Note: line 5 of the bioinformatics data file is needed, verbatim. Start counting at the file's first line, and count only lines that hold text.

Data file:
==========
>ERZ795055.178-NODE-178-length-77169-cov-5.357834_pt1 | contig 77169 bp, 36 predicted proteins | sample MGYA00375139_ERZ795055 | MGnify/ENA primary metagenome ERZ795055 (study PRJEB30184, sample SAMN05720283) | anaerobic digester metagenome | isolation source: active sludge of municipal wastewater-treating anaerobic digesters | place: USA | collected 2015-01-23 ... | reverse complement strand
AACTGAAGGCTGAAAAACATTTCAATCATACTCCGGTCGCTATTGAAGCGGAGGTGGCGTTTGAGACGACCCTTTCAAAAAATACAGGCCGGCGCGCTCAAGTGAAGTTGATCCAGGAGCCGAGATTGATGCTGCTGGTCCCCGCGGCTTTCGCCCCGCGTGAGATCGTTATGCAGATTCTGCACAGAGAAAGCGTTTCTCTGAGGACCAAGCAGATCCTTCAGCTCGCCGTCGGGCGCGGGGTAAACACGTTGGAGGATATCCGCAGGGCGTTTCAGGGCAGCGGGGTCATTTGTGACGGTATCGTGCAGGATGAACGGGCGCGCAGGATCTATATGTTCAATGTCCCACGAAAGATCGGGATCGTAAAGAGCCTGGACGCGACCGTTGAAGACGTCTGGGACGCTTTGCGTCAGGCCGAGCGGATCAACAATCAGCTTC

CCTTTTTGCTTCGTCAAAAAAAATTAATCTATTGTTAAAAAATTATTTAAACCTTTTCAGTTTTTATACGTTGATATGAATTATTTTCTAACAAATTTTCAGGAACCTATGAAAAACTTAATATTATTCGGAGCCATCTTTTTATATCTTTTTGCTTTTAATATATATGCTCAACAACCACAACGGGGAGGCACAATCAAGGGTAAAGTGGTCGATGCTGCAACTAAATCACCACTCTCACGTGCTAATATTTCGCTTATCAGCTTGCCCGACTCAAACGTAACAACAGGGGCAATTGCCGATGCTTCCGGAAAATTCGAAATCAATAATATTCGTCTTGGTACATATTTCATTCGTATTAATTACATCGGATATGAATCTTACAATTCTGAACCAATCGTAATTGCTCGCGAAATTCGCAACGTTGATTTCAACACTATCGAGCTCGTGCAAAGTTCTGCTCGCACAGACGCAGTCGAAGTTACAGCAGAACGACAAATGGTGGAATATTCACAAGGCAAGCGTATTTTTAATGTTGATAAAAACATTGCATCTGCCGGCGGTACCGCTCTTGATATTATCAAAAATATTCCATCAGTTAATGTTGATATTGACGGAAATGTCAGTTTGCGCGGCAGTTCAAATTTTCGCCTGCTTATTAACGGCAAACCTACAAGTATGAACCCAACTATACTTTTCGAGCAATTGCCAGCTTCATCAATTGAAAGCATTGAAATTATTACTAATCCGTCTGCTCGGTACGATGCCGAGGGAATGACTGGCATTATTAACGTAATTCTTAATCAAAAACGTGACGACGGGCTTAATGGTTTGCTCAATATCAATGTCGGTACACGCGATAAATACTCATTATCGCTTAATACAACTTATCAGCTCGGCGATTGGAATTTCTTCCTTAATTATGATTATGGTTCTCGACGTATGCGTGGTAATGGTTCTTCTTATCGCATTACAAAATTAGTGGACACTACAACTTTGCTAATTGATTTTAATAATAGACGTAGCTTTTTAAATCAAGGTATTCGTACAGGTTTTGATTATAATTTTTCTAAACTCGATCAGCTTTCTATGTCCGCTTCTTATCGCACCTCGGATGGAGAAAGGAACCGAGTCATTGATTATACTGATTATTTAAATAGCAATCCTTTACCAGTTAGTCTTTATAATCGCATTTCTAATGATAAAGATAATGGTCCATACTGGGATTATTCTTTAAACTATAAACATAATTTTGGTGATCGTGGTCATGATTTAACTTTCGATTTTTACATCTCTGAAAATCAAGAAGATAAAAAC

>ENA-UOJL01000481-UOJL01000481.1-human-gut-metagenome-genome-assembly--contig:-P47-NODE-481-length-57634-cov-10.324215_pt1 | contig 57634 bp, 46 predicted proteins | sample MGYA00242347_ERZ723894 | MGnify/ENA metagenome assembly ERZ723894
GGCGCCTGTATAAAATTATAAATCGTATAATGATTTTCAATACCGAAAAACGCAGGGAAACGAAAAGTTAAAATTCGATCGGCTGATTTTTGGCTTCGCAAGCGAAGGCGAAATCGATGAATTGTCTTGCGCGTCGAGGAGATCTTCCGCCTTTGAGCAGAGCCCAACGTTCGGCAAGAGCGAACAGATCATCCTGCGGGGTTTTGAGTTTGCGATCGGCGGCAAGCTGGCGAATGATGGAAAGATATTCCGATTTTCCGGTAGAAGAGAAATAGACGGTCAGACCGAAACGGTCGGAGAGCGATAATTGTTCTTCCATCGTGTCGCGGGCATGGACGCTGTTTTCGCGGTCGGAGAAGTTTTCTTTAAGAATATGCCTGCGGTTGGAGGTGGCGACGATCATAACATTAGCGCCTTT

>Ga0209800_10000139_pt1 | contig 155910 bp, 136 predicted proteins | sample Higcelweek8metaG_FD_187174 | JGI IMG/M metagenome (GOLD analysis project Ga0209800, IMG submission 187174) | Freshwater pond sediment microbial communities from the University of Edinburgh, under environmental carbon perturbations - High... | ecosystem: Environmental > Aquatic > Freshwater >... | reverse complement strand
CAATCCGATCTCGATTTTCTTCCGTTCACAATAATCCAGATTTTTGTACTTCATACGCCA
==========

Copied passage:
GGCGCCTGTATAAAATTATAAATCGTATAATGATTTTCAATACCGAAAAACGCAGGGAAACGAAAAGTTAAAATTCGATCGGCTGATTTTTGGCTTCGCAAGCGAAGGCGAAATCGATGAATTGTCTTGCGCGTCGAGGAGATCTTCCGCCTTTGAGCAGAGCCCAACGTTCGGCAAGAGCGAACAGATCATCCTGCGGGGTTTTGAGTTTGCGATCGGCGGCAAGCTGGCGAATGATGGAAAGATATTCCGATTTTCCGGTAGAAGAGAAATAGACGGTCAGACCGAAACGGTCGGAGAGCGATAATTGTTCTTCCATCGTGTCGCGGGCATGGACGCTGTTTTCGCGGTCGGAGAAGTTTTCTTTAAGAATATGCCTGCGGTTGGAGGTGGCGACGATCATAACATTAGCGCCTTT